Queen Elizabeth National Park is known for its wide variety of flora and fauna, as well as, over five levels of vegetation. ❤
It is also known as the #1 spot for bird watching in all of Africa, with over 600 species of birds.
While in the park we went on an early morning game drive where we enjoyed the desert landscape, full of mature cacti and thick bushes.In terms of mammals, we found plenty of Kob antelope, African deer, and even an African boar.In terms of reptiles, we spotted a Puff Adder snake, one of the most venomous vipers, as well as, a vibrant blue and yellow lizard.In the afternoon we took lunch at near the visitor’s center where we learned about the park’s use of controlled fires to maintain park vegetation. As a pro, controlled burning helps to rejuvenate dying grass and prevent the spread of wild fires.After lunch we enjoyed one of the highlights of Queen Elizabeth National Park- wildlife viewing along the water’s edge.We took a boat ride on the lake through the Kazuniga Channel to view the various wildlife. The ride was absolutely unreal! 😀
There were hundreds of birds, hippos, water buffalo, elephants and crocodile co-existing along these shores.
Our guide for the day was Captain Robert. He explained how these animals have a symbiotic relationship. They live together in harmony, since they both benefit from one another.
We also saw large eagles swooping down to eat fish, and flocks of birds with their mouths gaping open in order to cool off from the heat.
Crocodiles use this tactic as well, plus they can hopefully catch some bugs with their open mouths.Additionally, we learned that there are over 7,000 hippos in these waters, and the green poo from their vegetarian diet actually turns the water green! 😮And although hippos are the most dangerous animal in Africa, the tourists here have never had any fatal encounters. In fact, the only people at threat are fishermen who enter these waters in their small dugout canoes.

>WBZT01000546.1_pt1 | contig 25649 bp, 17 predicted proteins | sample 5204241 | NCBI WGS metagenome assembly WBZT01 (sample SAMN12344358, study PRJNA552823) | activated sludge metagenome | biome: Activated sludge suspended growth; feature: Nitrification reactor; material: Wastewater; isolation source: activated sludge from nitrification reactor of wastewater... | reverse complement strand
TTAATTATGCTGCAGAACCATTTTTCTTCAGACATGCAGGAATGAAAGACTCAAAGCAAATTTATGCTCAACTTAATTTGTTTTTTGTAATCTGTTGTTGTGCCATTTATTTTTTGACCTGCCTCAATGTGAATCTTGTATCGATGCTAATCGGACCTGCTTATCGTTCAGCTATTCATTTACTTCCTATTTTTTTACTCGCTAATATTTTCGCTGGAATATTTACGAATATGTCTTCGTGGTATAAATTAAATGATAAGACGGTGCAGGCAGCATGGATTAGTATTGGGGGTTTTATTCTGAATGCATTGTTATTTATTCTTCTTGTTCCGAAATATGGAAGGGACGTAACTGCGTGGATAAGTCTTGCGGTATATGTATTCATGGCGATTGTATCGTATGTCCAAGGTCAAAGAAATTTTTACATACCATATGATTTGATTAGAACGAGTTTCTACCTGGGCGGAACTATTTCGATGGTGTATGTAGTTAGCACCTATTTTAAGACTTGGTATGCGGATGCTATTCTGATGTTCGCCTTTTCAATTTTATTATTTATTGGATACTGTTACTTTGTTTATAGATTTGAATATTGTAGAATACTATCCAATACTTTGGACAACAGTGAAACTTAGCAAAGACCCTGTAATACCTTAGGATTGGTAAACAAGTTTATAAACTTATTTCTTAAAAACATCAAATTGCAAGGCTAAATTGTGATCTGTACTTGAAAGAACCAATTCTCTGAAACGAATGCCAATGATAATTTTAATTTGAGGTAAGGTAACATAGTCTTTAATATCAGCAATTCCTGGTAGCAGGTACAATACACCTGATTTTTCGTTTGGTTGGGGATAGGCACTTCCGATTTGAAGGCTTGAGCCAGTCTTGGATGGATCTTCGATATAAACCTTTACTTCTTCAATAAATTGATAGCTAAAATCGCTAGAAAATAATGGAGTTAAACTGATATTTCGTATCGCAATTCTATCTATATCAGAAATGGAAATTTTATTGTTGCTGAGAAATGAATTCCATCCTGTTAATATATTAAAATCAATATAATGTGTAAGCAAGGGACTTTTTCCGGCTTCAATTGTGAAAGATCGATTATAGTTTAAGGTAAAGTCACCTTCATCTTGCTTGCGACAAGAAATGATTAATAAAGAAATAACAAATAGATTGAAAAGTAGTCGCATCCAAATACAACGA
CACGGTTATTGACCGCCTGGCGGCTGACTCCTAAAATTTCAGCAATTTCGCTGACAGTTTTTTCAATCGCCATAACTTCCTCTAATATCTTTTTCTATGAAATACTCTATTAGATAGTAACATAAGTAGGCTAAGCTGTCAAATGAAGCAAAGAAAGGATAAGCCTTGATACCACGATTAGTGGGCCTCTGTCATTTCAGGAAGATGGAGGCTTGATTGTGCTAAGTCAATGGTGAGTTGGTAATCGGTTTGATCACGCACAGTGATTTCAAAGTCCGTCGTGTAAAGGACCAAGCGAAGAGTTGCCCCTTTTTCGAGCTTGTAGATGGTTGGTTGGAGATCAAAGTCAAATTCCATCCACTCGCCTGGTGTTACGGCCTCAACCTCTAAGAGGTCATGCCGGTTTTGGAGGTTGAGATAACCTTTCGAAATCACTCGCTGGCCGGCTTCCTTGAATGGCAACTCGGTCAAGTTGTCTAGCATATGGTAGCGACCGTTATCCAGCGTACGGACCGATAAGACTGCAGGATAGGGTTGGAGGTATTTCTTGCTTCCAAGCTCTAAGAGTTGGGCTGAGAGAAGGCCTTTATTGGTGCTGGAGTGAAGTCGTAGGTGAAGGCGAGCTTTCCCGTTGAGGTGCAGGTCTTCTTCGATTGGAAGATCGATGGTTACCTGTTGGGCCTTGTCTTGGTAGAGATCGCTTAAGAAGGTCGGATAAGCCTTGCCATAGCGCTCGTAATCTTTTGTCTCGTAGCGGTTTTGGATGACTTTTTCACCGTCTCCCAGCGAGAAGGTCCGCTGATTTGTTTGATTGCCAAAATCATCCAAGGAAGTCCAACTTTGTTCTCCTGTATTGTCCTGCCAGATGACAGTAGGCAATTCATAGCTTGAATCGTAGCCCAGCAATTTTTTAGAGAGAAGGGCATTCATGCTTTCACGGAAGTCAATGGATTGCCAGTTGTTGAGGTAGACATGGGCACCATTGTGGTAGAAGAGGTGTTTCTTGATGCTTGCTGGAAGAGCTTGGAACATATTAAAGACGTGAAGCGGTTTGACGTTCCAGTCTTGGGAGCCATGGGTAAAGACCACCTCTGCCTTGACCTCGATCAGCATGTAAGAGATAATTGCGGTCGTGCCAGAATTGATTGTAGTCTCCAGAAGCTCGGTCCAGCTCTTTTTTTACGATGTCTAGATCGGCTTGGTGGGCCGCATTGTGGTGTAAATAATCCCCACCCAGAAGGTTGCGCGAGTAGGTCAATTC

That’s great to know, since I found baby hippos to be absolutely adorable!
Mom, Can I keep one? 😉
While in the national park we stayed at a hippo camp, probably the most rustic bush camps so far. Here are cattle herds near the camp. At this point in the safari we are all very accustomed to using mother nature for potty breaks; however, this camp took things a new level. We had no running water, no sinks, and the site was within the national park, so hippo encounters were a legitimate concern. They may need to redo the fencing! 😮My tent partner and I used the buddy system for bathroom breaks, and fell asleep zipped up tight in our tents to the noises of the hippos bellow. After our long day in the park, we dined on pasta and coleslaw prepared by one of the group members that used to be a chef in France. The pasta was made with a coconut cream sauce topped with avocado. The next morning we awoke at 5 AM ready to get out of this p.o.s. campsite and hit the road for another 10-hour drive to Kisoro where we would be staying in a nicer guesthouse and trekking for gorillas. Can’t wait!
Adorable kids on our drive to Kisoro. 🙂Stay tuned to hear all about it. Until then. 🙂
Queen Elizabeth National Park, Fort Portal-Mpondwe Road, Uganda
- BA International Economics
- AS Veterinary Technology
- CELTA Pass B teaching certification
Hi! My name is Megan. I'm an American expat who loves traveling and teaching ESL abroad. I'm currently pursuing a master's in English linguistics in Barcelona, Spain. I also teach English online to children in China. I previously taught in Thailand, Turkey, and Mexico. Come along and follow me on this ESL Venture! :D
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